A kind word meant everything to Carolyn Hax as her mom battled ALS
This story is part of the My Unsung Hero series from the Hidden Brain team about people whose kindness left a lasting impression on someone else.
Several decades ago, Carolyn Hax's mother was dying of ALS, also known as Lou Gehrig's disease.
"Anybody who knows anything about that knows it's awful," Hax said. "It's just awful watching somebody wither while their mind stays perfectly clear."
Hax, an advice columnist for The Washington Post, was struggling. But she continued to work throughout her mother's decline.
"I didn't miss even a week of work. But I think I probably lost about 20 pounds... I must've looked haunted," Hax remembered.
One day, a colleague she didn't know very well stopped by to chat. He did so again a few days later and continued to check in over email and in person.
"I probably didn't put it together completely, that this person was there to look out for me, until after I got better, after I got stronger," Hax recalled.
"It was purely overtures of friendship. There was no angling for professional advantage. There was no romantic interest. It was just this person who had an idea of what your 'normal' was and was able to detect that things weren't normal. And that maybe the world needed to be a little bit kinder to you in that moment."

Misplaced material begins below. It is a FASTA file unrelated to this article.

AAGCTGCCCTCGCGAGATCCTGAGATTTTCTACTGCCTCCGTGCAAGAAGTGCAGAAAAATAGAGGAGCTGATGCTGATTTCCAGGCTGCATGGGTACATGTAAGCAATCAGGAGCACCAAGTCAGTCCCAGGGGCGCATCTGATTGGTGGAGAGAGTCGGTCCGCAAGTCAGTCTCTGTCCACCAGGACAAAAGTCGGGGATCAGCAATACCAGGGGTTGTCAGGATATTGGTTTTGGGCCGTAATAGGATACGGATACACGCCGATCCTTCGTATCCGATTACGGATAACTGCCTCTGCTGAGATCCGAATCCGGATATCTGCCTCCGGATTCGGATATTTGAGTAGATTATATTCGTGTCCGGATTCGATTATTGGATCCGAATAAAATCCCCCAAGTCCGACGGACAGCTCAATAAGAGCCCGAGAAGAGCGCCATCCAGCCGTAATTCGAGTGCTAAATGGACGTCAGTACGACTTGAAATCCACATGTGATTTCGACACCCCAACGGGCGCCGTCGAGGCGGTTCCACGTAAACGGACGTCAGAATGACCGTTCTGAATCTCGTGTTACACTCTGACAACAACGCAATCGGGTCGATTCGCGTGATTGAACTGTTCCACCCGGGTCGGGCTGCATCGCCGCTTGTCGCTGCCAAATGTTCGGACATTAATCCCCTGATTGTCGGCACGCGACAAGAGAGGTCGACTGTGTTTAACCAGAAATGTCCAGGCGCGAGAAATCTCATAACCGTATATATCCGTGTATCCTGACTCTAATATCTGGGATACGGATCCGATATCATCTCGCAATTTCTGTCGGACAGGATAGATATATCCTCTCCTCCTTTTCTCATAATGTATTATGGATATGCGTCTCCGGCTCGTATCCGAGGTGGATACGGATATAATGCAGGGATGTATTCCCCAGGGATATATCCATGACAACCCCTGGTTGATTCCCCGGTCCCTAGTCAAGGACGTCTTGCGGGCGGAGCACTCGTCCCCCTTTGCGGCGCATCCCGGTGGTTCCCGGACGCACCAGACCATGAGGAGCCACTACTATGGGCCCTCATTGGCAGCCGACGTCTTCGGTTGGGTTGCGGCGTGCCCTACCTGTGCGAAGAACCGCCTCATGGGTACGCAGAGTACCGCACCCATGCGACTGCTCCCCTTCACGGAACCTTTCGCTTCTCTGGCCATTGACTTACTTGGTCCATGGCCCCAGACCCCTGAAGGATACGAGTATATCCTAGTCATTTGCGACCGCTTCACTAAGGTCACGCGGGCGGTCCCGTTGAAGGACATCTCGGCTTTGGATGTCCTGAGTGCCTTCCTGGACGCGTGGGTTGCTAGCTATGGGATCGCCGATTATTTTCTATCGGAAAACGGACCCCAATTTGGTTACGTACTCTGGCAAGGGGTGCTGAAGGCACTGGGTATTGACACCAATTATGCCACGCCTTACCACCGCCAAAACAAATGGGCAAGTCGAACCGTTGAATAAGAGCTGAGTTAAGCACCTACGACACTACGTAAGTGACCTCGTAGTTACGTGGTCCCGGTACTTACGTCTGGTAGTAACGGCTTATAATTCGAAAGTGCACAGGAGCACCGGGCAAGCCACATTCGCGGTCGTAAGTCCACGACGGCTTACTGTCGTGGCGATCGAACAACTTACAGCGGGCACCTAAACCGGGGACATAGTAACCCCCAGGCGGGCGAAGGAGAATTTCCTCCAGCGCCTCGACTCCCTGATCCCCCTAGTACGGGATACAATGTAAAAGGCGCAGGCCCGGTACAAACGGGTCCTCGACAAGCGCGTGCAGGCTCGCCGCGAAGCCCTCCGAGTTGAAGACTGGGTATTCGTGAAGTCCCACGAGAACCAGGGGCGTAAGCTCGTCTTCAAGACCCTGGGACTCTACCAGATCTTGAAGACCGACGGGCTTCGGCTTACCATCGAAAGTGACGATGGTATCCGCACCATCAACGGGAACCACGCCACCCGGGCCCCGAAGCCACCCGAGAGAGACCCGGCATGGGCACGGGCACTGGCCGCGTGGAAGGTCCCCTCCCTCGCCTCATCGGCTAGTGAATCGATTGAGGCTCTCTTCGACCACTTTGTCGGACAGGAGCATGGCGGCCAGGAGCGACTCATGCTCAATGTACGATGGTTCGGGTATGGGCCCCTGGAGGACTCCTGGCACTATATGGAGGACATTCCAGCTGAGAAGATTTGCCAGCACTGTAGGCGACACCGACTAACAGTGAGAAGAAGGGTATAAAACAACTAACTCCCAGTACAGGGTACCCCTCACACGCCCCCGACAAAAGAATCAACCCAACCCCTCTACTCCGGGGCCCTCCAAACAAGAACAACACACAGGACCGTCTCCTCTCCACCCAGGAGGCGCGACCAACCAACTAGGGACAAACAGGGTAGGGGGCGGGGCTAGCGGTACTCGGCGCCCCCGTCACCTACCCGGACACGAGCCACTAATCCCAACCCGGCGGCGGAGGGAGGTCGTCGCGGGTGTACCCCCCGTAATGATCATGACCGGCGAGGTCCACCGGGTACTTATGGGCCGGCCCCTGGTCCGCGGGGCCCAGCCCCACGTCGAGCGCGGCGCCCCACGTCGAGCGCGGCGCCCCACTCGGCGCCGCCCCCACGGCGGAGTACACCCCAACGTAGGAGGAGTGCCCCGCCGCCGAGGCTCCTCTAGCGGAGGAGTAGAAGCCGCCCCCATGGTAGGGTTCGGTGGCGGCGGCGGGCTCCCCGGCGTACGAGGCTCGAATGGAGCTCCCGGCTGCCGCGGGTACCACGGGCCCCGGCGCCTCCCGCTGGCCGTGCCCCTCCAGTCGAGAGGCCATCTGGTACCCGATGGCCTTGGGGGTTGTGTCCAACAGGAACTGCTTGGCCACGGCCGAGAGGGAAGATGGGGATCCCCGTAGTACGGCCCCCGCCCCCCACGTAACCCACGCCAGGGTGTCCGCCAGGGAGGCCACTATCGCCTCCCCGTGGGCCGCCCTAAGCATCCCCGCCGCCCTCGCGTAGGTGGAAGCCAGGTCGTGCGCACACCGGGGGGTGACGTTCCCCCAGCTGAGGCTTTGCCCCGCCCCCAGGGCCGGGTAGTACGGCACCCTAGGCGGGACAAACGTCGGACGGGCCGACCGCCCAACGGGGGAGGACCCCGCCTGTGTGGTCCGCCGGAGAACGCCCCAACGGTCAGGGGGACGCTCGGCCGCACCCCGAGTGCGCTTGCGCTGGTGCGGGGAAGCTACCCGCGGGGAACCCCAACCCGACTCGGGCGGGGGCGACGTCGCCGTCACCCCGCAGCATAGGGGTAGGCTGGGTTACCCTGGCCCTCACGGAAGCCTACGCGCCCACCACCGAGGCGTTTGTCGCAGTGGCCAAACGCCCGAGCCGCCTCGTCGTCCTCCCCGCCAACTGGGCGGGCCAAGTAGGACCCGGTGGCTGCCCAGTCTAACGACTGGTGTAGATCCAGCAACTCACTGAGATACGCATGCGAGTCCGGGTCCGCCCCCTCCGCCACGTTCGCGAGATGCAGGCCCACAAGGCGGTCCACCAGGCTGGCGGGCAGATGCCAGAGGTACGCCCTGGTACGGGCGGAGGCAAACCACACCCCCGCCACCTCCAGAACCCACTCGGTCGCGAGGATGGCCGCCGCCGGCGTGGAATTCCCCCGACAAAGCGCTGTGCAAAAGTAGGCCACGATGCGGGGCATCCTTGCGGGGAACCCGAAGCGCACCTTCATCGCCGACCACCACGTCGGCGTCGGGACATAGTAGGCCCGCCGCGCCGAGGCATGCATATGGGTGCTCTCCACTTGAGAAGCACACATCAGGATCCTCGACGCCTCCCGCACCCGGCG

Hax often hears from readers who are struggling like she was, and offers this bit of advice: Be sure to notice that there are people in your life who want to help.
"In general, our hardest times are what make us the most compassionate. And sometimes the hardest times can also make us bitter and they can make us angry," Hax said. "But I think having kind people come forward to help you through something difficult will help turn that pain into compassion later."
My Unsung Hero is also a podcast — new episodes are released every Tuesday and Thursday. To share the story of your unsung hero with the Hidden Brain team, record a voice memo on your phone and send it to firstname.lastname@example.org.
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